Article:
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Delilah, An Endangered Sumatran Rhino Gives Birth in Indonesia

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Delilah, An Endangered Sumatran Rhino Gives Birth in Indonesia

The critically endangered Sumatran rhino is the second born in the country this year.

Delilah, a critically endangered Sumatran rhino, defied all odds and gave birth to a healthy male calf at Way Kambas National Park in Indonesia. This occasion marks the second birth in the country this year, bringing a glimmer of hope to a species teetering on the brink of extinction. Delilah, who is a 7-year-old female, gave birth to her 25-kilogram bundle of joy, fathered by Harapan, who was repatriated to Indonesia from the Cincinnati Zoo.

The endangered Sumatran rhino, Delilah, and her baby are in good condition, as the calf is now able to stand upright and walk.

Delilah, An Endangered Sumatran Rhino Gives Birth in Indonesia
AP

Reportedly, the birth of this calf is not only a cause for celebration but also a reflection of the Indonesian government’s unwavering dedication to protecting the rhino. With five live births at the Way Kambas sanctuary through their semi-natural breeding program, it is clear that their efforts are paying off. A conservation guard stumbled upon the sight of Delilah and her newborn calf, a surprise that arrived ten days ahead of schedule. Both mother and baby are in excellent health, with the calf already displaying signs of strength by standing and walking shortly after birth.

Delilah, An Endangered Sumatran Rhino Gives Birth in Indonesia
AP

The rhino faces numerous threats, including the destruction of its natural habitat and rampant poaching for its prized horns. These majestic creatures are hunted for their horns, which are highly sought after for ornamental purposes and traditional medicine in parts of Asia, particularly China. Despite legal protection in Indonesia, the rhino population continues to decline, with only around 30 mature animals remaining. Their survival is hanging by a thread, making the birth of this calf all the more significant. It serves as a glimmer of hope for the future of this endangered species.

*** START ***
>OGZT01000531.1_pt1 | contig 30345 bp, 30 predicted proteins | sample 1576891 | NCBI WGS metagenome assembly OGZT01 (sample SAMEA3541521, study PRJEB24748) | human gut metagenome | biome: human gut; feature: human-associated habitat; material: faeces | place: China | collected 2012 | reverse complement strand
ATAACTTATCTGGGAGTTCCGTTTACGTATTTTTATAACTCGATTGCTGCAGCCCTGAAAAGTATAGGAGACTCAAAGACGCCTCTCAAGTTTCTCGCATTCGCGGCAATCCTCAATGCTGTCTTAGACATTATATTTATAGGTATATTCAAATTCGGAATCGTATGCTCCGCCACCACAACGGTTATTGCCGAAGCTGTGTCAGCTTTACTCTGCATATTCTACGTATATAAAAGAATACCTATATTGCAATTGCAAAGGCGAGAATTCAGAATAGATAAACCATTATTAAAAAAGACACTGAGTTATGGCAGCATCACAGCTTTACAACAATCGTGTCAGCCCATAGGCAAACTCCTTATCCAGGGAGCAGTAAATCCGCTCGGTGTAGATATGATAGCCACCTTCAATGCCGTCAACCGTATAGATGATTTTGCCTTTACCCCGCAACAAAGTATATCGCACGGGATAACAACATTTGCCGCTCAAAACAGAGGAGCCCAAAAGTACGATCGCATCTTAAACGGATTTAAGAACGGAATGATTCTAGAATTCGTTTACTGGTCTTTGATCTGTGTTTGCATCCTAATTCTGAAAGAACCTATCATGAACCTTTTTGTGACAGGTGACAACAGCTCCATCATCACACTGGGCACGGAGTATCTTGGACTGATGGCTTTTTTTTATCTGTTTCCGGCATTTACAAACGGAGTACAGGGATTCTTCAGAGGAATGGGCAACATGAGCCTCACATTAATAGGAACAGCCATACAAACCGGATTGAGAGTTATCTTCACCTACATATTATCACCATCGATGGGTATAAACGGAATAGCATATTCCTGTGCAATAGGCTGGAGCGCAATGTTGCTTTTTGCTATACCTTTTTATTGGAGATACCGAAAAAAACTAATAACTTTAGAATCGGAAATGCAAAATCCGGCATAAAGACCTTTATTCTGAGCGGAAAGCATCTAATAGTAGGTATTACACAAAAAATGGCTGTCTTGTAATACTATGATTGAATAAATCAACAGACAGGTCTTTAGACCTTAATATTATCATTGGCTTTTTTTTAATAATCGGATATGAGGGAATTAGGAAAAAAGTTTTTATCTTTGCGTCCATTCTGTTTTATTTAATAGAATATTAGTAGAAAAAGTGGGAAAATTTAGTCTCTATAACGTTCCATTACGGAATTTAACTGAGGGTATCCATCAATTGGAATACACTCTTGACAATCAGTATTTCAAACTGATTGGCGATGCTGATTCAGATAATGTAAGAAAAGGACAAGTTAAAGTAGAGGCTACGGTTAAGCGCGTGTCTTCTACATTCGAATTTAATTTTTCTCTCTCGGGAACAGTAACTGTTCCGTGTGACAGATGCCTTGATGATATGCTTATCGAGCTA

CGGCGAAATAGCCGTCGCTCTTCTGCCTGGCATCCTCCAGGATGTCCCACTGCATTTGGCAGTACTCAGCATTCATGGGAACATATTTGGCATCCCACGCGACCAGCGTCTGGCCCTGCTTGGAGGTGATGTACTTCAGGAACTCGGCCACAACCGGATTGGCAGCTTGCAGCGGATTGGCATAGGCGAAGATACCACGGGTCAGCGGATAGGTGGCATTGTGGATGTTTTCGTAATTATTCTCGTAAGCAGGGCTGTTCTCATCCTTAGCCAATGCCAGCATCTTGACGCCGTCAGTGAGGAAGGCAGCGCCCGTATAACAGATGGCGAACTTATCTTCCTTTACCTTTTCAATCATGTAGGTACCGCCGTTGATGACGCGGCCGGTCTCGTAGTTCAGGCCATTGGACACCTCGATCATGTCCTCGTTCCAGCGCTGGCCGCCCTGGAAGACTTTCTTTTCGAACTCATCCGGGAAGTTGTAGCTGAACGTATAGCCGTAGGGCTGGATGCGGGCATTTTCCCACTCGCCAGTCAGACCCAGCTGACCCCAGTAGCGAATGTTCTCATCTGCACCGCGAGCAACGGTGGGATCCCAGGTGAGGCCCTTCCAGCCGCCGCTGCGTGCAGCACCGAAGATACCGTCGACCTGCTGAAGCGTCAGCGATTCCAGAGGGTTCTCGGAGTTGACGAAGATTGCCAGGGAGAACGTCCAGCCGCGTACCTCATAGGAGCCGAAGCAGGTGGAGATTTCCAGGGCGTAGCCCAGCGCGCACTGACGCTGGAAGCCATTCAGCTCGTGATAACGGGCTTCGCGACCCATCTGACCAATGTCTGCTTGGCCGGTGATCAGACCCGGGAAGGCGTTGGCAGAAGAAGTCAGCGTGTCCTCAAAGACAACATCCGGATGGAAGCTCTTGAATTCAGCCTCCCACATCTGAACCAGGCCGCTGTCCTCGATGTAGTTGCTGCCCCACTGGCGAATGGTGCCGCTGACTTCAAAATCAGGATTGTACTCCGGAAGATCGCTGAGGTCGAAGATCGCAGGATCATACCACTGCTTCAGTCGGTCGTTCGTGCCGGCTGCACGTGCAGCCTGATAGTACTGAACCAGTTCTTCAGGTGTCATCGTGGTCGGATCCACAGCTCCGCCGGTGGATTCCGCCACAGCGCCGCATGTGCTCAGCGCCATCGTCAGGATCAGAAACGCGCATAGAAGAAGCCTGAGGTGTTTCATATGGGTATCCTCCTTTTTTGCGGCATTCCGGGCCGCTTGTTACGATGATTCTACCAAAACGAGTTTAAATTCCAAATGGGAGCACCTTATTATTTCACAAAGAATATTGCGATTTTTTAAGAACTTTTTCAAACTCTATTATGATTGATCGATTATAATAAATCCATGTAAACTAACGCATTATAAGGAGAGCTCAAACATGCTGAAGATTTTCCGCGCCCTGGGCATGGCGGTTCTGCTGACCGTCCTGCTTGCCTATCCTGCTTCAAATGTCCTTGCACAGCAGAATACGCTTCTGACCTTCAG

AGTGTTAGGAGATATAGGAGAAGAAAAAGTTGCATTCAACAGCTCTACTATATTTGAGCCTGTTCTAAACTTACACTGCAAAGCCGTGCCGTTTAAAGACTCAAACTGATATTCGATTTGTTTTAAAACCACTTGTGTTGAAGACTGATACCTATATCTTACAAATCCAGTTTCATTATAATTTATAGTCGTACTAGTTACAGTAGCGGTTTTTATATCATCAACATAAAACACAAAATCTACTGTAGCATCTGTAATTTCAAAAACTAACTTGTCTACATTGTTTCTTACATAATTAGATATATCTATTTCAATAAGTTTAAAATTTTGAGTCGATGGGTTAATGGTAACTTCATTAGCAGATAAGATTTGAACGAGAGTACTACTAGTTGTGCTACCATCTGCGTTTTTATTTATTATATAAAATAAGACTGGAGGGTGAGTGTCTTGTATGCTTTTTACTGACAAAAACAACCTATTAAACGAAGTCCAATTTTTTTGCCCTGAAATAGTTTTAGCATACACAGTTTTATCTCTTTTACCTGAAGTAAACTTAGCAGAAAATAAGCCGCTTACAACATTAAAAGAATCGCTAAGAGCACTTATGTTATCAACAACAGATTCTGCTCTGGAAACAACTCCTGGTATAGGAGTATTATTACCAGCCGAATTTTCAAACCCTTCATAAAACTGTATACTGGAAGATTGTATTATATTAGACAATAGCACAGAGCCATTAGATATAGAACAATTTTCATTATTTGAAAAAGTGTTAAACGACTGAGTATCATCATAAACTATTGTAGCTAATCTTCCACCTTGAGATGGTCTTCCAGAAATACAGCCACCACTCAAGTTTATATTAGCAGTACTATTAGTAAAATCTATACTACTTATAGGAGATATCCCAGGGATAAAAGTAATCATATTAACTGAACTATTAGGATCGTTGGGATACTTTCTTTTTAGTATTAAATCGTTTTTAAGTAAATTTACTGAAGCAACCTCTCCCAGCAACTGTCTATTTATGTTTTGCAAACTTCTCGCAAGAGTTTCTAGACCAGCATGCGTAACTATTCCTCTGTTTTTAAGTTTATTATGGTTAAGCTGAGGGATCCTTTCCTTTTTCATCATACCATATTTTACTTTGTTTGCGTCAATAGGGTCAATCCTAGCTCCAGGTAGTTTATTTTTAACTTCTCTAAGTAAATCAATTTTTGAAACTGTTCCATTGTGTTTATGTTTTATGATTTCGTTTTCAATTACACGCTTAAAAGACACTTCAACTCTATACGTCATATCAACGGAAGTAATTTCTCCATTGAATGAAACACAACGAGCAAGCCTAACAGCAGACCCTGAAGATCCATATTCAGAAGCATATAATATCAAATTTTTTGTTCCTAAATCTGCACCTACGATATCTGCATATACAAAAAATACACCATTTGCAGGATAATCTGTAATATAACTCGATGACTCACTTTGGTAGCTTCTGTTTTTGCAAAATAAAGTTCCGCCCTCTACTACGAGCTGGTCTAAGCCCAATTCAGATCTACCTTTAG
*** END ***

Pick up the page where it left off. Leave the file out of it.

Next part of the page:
Delilah, An Endangered Sumatran Rhino Gives Birth in Indonesia
AP

Delilah’s journey to motherhood has been nothing short of remarkable. Born in an Indonesian sanctuary in 2016, she is the second calf of her mother, Ratu, who made history by giving birth to Andatu in 2012, the first captive-born rhino in Indonesia in over a century. Andalas, Delilah’s father, was born at the Cincinnati Zoo in 2001. With a life expectancy of 35 to 40 years, rhinos play a vital role in maintaining the delicate balance of their ecosystem. Their birth is not just a moment of joy but a beacon of hope for the continued survival of these magnificent creatures.

FAQs

How many Sumatran rhinos are left in the world?

The population stands at fewer than 50 animals, making them critically endangered.

What are the main threats?

They face the destruction of their habitat and rampant poaching driven by the demand for their horns, which are prized in Asian markets.

How does Delilah’s birth impact conservation efforts?

Delilah’s birth is a testament to the Indonesian government’s commitment to preserving the rhino. It serves as a reminder of the importance of conservation efforts.

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Joseph Temitope Victoria, nicknamed ‘Temmie,’ is a GreenLemon Author and Content Creator. After her studies at Olabisi Onabanjo University, where she got a B.Sc. degree in Geography and Regional Planning, Temitope worked as Journalist with a specialization in Business and Economy. Temitope also holds an M.Sc. degree in Population and Manpower Planning, and interestingly she’s a self-taught poem writer. She owns a website ‘TemmiesAnthology’ and has spent nearly 6years writing on several niches. Whenever there’s free time, she spends it editing books – one of her newest is ‘In His Green Book’ by Terence A. Asitibasi. Temitope can certainly do whatever she sets her mind on.

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